17. Liquid Nitrogen Cryotherapy for Surface Eye Disease (An AOS Thesis)

    PubMed Central

    Fraunfelder, Frederick Web

    2008-01-01

    Purpose To evaluate the effects of new treatments with liquid nitrogen cryotherapy on some external eye conditions. Methods In this retrospective case study, 6 separate series from a single tertiary care referral center practice are described. Liquid nitrogen cryotherapy was used to treat conjunctival amyloidosis, primary pterygia, recurrent pterygia, advancing wavelike epitheliopathy (AWLE), superior limbic keratoconjunctivitis (SLK), and palpebral vernal keratoconjunctivitis (VKC). The main outcome measure was the resolution of the disease process after treatment. Results Four patients with primary localized conjunctival amyloidosis were treated with liquid nitrogen cryotherapy. Two of them had recurrence of the amyloidosis, which cleared with subsequent treatment. Eighteen patients with primary pterygia had excision and cryotherapy with 1 recurrence. Of 6 subjects who presented with recurrent pterygia, 4 had a second recurrence after excision and cryotherapy. In 5 patients with AWLE, the condition resolved within 2 weeks without recurrence or the need for subsequent cryotherapy. Four patients with SLK were treated with liquid nitrogen cryotherapy. Disease recurred in 2 patients and 3 of 7 eyes, although subsequent cryotherapy eradicated SLK in all cases. Two patients and 3 eyelids with palpebral VKC were treated with liquid nitrogen cryotherapy. VKC recurred in all cases. Conclusions Liquid nitrogen cryotherapy to the surface of the eye is effective in treating AWLE, and SLK. Excision followed by cryotherapy is successful in treating conjunctival amyloidosis and primary pterygia Liquid nitrogen cryotherapy is unsuccessful in the treatment of recurrent pterygia and VKC. PMID:19277243

  18. Cryotherapy

    MedlinePlus

    ... a needle-like applicator called a cryoprobe, and liquid nitrogen or argon gas to create intense cold to freeze and destroy ... of the diseased tissue and then deliver the liquid nitrogen or argon gas. Living tissue, healthy or diseased, cannot withstand extremely ...

  19. Should athletes return to activity after cryotherapy?

    PubMed

    Pritchard, Kimberly A; Saliba, Susan A

    2014-01-01

    Bleakley CM, Costello JT, Glasgow PD. Should athletes return to sport after applying ice? A systematic review of the effect of local cooling on functional performance. Sports Med. 2012; 42(1):69-87. Does local tissue cooling affect immediate functional performance outcomes in a sport situation? Studies were identified by searching MEDLINE, the Cochrane Central Register of Controlled Trials, and EMBASE, each from the earliest available record through April 2011. Combinations of 18 medical subheadings or key words were used to complete the search. Study Selection : This systematic review included only randomized controlled trials and crossover studies published in English that examined human participants who were treated with a local cooling intervention. At least 1 functional performance outcome that was measured before and after a cooling intervention had to be reported. Excluded were studies using whole-body cryotherapy or cold-water immersion above the waist and studies that measured strength or force production during evoked muscle contraction. Data were extracted by 2 authors using a customized form to evaluate relevant data on study design, eligibility criteria, detailed characteristics of cooling protocols, comparisons, and outcome measures. Disagreement was resolved by consensus or third-party adjudication. To perform an intent-to-treat analysis when possible, data were extracted according to the original allocation groups, and losses to follow-up were noted. The review authors were not blinded to the study author, institution, or journal. For each study, mean differences or standardized mean differences and 95% confidence intervals were calculated for continuous outcomes using RevMan (version 5.1; The Nordic Cochrane Centre, Copenhagen, Denmark). Treatment effects were based on between-groups comparisons (cryotherapy versus control) using postintervention outcomes or within-group comparisons (precryotherapy versus postcryotherapy). If continuous data were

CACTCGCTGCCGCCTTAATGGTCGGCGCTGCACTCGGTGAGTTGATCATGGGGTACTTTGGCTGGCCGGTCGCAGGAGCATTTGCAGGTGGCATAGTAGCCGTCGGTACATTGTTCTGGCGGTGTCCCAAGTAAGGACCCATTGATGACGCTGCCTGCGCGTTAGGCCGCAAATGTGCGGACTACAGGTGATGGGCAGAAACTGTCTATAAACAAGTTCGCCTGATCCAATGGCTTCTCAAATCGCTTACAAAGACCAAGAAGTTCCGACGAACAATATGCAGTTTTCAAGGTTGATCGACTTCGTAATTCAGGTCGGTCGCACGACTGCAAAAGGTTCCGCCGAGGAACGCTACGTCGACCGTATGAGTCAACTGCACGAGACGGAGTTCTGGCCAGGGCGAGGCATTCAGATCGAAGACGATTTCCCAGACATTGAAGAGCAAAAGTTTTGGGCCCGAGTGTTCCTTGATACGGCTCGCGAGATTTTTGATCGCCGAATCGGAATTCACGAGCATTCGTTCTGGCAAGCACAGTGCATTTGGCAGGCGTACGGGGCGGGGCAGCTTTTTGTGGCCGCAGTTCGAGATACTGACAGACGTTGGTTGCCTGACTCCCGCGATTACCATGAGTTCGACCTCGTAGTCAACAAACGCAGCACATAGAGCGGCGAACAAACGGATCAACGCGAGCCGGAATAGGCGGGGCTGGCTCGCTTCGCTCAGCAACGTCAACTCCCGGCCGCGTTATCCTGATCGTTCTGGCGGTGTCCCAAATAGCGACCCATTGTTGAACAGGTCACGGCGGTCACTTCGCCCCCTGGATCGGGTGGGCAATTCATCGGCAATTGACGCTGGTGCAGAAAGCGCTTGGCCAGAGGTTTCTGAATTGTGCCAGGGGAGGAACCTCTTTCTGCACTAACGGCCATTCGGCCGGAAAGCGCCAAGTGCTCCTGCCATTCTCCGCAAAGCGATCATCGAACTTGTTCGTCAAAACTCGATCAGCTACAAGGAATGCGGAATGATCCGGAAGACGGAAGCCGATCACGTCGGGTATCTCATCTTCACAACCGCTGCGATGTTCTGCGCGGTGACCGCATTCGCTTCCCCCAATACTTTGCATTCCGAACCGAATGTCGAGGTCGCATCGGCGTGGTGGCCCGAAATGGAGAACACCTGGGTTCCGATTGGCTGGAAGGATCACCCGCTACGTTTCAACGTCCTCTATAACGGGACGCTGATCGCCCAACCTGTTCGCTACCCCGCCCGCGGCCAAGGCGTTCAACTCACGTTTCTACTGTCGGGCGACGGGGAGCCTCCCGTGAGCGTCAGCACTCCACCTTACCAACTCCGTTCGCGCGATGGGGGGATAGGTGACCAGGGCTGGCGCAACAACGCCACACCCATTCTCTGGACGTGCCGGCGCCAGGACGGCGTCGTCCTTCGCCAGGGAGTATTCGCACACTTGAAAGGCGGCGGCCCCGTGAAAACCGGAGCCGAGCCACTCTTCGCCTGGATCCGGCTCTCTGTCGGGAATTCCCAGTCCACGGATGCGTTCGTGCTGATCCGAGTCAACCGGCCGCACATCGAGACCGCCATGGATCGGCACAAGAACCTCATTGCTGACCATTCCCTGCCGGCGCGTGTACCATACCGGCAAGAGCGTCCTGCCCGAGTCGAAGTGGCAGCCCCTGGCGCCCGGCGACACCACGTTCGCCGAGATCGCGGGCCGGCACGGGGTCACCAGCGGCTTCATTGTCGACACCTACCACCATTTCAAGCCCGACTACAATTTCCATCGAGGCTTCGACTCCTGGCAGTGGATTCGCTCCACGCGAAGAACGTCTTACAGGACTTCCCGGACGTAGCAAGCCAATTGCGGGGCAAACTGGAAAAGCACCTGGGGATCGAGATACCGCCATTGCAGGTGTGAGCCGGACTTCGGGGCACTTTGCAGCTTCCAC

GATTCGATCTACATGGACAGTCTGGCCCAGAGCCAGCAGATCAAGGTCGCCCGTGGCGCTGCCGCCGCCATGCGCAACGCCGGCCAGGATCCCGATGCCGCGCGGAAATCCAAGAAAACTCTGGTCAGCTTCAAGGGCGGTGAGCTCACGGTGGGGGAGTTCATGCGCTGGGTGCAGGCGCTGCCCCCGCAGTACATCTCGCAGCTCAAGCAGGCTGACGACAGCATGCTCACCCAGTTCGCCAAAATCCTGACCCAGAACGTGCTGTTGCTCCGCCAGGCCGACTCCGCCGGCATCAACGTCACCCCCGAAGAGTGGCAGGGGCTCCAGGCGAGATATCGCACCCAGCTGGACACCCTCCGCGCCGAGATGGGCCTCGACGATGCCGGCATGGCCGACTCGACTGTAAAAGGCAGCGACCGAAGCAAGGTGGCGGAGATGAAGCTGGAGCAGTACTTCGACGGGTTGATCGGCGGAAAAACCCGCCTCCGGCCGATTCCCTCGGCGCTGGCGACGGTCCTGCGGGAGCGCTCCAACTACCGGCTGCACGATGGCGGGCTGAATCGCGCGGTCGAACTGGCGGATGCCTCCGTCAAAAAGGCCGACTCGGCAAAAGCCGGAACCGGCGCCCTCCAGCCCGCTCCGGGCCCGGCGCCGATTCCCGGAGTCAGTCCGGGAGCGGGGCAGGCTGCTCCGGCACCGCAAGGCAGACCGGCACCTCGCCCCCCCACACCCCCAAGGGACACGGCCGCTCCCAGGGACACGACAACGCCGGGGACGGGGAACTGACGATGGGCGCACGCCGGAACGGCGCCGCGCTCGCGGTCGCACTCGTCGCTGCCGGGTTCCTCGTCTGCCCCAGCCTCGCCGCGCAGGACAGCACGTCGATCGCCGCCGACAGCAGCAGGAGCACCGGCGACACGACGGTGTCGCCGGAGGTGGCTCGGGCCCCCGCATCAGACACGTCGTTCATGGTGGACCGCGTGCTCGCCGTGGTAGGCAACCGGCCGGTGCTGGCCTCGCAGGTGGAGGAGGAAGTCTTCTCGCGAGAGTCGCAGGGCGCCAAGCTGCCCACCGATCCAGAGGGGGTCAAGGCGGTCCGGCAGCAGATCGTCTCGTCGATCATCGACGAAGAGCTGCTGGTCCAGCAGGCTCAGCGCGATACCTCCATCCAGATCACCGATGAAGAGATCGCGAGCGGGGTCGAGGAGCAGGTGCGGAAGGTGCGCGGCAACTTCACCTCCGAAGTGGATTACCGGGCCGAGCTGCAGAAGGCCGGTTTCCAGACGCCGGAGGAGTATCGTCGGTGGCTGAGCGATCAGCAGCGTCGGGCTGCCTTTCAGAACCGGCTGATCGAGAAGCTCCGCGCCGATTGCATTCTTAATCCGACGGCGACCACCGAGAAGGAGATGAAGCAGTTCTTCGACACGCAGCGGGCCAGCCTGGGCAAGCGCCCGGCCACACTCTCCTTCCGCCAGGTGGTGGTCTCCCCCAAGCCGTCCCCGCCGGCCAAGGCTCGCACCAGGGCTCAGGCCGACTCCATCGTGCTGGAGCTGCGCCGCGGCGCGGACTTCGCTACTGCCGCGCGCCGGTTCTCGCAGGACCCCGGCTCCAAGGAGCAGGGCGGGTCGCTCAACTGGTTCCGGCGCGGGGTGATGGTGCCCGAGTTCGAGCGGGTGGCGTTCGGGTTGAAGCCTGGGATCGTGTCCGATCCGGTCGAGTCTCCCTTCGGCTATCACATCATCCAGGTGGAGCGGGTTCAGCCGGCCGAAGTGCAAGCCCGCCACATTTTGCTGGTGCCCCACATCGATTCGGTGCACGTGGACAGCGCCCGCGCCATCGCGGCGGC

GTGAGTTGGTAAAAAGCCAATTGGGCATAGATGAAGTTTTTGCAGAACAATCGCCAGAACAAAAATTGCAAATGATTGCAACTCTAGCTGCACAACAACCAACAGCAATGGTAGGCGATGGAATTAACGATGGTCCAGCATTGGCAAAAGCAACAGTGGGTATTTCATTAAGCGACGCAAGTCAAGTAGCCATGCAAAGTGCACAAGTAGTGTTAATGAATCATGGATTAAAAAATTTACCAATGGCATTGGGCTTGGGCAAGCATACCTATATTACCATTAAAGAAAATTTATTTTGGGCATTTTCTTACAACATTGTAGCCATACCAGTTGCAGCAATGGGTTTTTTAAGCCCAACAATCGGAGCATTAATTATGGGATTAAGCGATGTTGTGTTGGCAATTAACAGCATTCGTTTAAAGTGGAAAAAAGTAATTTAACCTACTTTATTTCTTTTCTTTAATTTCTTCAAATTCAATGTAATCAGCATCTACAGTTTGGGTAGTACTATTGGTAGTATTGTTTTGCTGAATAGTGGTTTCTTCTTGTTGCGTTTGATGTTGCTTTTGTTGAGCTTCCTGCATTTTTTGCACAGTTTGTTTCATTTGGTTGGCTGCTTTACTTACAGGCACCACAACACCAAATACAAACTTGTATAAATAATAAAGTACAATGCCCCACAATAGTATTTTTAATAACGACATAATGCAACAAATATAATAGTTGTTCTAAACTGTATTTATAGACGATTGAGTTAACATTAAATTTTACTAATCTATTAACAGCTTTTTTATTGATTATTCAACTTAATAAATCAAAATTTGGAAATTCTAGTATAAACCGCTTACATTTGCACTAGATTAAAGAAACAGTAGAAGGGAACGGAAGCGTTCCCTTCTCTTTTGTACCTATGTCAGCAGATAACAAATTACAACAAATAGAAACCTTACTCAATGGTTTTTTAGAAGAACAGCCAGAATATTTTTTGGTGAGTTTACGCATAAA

20. Should Athletes Return to Activity After Cryotherapy?

    PubMed Central

    Pritchard, Kimberly A.; Saliba, Susan A.

    2014-01-01